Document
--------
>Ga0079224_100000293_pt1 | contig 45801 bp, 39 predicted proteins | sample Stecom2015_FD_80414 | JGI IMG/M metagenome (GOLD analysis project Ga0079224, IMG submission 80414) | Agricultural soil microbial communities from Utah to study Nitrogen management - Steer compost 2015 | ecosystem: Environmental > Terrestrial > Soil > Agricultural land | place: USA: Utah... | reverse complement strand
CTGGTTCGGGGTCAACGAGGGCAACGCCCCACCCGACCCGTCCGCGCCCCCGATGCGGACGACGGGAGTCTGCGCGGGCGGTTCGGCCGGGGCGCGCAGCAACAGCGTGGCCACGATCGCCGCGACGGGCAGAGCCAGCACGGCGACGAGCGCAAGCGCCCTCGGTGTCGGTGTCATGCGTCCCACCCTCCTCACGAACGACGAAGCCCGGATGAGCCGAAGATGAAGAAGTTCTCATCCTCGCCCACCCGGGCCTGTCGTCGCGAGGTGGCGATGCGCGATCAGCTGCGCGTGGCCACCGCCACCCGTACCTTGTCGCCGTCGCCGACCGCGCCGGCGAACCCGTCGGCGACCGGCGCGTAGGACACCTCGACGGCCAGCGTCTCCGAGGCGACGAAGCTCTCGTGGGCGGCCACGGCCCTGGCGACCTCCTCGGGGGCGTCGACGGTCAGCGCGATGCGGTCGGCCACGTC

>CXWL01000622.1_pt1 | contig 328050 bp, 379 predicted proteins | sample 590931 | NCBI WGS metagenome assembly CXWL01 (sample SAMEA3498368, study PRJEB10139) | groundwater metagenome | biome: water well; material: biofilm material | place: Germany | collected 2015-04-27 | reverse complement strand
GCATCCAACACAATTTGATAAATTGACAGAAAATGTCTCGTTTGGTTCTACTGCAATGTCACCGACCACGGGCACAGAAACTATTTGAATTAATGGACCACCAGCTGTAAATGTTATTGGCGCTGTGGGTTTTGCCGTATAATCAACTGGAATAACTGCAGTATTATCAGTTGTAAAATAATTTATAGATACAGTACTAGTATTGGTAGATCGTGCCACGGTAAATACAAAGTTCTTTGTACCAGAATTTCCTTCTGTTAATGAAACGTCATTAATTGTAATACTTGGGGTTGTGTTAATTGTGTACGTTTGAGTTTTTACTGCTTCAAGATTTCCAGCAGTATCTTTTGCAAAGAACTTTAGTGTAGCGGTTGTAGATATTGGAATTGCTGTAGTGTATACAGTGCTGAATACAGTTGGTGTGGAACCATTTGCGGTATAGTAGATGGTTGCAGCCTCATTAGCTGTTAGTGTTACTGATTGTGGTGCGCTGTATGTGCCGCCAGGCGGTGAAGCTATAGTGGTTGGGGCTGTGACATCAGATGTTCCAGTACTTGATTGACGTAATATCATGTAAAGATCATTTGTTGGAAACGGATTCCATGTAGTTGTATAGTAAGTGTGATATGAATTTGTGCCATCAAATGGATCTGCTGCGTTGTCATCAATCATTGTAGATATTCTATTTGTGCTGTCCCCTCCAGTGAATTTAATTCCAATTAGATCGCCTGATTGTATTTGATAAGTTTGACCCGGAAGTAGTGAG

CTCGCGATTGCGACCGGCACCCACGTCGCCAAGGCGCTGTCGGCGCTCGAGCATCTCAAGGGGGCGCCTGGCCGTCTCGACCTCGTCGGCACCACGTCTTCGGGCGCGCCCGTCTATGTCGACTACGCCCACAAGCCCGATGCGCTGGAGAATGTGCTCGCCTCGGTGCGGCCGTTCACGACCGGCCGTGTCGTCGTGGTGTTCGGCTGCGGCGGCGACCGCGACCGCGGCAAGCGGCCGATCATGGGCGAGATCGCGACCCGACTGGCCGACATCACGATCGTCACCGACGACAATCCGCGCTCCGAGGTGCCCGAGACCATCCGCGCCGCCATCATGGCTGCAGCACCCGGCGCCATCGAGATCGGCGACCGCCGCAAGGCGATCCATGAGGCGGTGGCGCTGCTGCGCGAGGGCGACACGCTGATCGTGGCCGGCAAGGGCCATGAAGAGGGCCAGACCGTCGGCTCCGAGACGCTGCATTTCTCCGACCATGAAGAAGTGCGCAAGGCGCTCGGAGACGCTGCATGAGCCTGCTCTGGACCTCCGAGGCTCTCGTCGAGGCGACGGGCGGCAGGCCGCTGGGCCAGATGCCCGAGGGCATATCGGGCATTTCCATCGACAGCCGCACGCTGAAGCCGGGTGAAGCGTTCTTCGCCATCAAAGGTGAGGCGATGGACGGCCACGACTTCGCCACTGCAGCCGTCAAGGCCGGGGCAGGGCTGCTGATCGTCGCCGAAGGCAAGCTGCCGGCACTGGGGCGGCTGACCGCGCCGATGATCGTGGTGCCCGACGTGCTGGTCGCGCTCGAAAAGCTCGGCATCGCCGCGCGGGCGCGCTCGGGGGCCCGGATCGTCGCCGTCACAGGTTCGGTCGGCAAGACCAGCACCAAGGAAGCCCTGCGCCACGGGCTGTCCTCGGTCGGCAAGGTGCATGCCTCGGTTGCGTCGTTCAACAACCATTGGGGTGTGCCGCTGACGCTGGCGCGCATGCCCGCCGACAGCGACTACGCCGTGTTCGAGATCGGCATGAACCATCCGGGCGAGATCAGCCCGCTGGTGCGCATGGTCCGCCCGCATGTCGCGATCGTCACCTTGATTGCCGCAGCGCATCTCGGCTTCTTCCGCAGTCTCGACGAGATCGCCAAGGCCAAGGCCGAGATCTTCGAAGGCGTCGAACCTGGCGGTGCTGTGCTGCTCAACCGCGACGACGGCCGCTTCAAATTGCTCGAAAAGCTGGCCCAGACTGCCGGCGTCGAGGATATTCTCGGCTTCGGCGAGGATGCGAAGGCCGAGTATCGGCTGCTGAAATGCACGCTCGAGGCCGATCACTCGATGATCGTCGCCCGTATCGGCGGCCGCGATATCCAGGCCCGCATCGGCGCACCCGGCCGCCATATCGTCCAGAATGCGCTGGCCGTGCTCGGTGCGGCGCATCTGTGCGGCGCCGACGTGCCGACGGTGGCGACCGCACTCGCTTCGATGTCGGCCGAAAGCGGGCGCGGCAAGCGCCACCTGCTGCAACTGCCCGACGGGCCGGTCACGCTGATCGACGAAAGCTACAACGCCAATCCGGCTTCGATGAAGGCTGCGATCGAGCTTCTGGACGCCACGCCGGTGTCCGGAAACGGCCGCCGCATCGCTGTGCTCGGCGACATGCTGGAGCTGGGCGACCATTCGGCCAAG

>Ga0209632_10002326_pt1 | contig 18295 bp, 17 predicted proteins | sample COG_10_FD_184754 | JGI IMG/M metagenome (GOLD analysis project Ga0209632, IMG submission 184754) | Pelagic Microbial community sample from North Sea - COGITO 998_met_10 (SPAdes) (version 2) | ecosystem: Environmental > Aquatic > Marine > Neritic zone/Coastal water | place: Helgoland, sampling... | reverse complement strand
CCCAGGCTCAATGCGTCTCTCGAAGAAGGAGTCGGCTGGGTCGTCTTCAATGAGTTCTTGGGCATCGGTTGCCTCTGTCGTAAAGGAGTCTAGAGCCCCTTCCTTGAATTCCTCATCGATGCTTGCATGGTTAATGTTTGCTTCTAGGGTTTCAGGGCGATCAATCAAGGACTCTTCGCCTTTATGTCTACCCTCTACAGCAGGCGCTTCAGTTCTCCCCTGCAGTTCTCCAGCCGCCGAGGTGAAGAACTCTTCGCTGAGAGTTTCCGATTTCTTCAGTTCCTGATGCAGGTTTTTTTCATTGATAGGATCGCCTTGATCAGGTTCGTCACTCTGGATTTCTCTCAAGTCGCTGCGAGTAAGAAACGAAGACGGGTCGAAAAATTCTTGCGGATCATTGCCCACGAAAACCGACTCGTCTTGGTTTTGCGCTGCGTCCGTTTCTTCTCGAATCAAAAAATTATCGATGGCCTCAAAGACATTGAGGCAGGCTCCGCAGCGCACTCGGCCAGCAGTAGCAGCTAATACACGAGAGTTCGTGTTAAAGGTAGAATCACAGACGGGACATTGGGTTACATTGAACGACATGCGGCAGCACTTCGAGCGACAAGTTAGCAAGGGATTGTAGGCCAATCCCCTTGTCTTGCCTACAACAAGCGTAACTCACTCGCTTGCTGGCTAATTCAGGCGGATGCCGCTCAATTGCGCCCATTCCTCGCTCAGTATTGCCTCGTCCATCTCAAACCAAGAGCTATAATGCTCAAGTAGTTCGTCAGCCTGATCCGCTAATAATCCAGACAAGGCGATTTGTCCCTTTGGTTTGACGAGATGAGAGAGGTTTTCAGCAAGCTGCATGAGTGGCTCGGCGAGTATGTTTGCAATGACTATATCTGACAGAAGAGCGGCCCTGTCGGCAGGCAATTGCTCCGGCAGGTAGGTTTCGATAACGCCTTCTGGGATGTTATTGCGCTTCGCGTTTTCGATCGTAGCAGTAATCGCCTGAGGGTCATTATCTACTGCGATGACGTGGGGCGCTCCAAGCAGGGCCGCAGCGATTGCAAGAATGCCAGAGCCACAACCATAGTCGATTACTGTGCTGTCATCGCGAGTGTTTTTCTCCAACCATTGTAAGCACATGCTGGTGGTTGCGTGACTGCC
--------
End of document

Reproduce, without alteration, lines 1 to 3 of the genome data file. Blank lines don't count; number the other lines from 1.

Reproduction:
>Ga0079224_100000293_pt1 | contig 45801 bp, 39 predicted proteins | sample Stecom2015_FD_80414 | JGI IMG/M metagenome (GOLD analysis project Ga0079224, IMG submission 80414) | Agricultural soil microbial communities from Utah to study Nitrogen management - Steer compost 2015 | ecosystem: Environmental > Terrestrial > Soil > Agricultural land | place: USA: Utah... | reverse complement strand
CTGGTTCGGGGTCAACGAGGGCAACGCCCCACCCGACCCGTCCGCGCCCCCGATGCGGACGACGGGAGTCTGCGCGGGCGGTTCGGCCGGGGCGCGCAGCAACAGCGTGGCCACGATCGCCGCGACGGGCAGAGCCAGCACGGCGACGAGCGCAAGCGCCCTCGGTGTCGGTGTCATGCGTCCCACCCTCCTCACGAACGACGAAGCCCGGATGAGCCGAAGATGAAGAAGTTCTCATCCTCGCCCACCCGGGCCTGTCGTCGCGAGGTGGCGATGCGCGATCAGCTGCGCGTGGCCACCGCCACCCGTACCTTGTCGCCGTCGCCGACCGCGCCGGCGAACCCGTCGGCGACCGGCGCGTAGGACACCTCGACGGCCAGCGTCTCCGAGGCGACGAAGCTCTCGTGGGCGGCCACGGCCCTGGCGACCTCCTCGGGGGCGTCGACGGTCAGCGCGATGCGGTCGGCCACGTC

>CXWL01000622.1_pt1 | contig 328050 bp, 379 predicted proteins | sample 590931 | NCBI WGS metagenome assembly CXWL01 (sample SAMEA3498368, study PRJEB10139) | groundwater metagenome | biome: water well; material: biofilm material | place: Germany | collected 2015-04-27 | reverse complement strand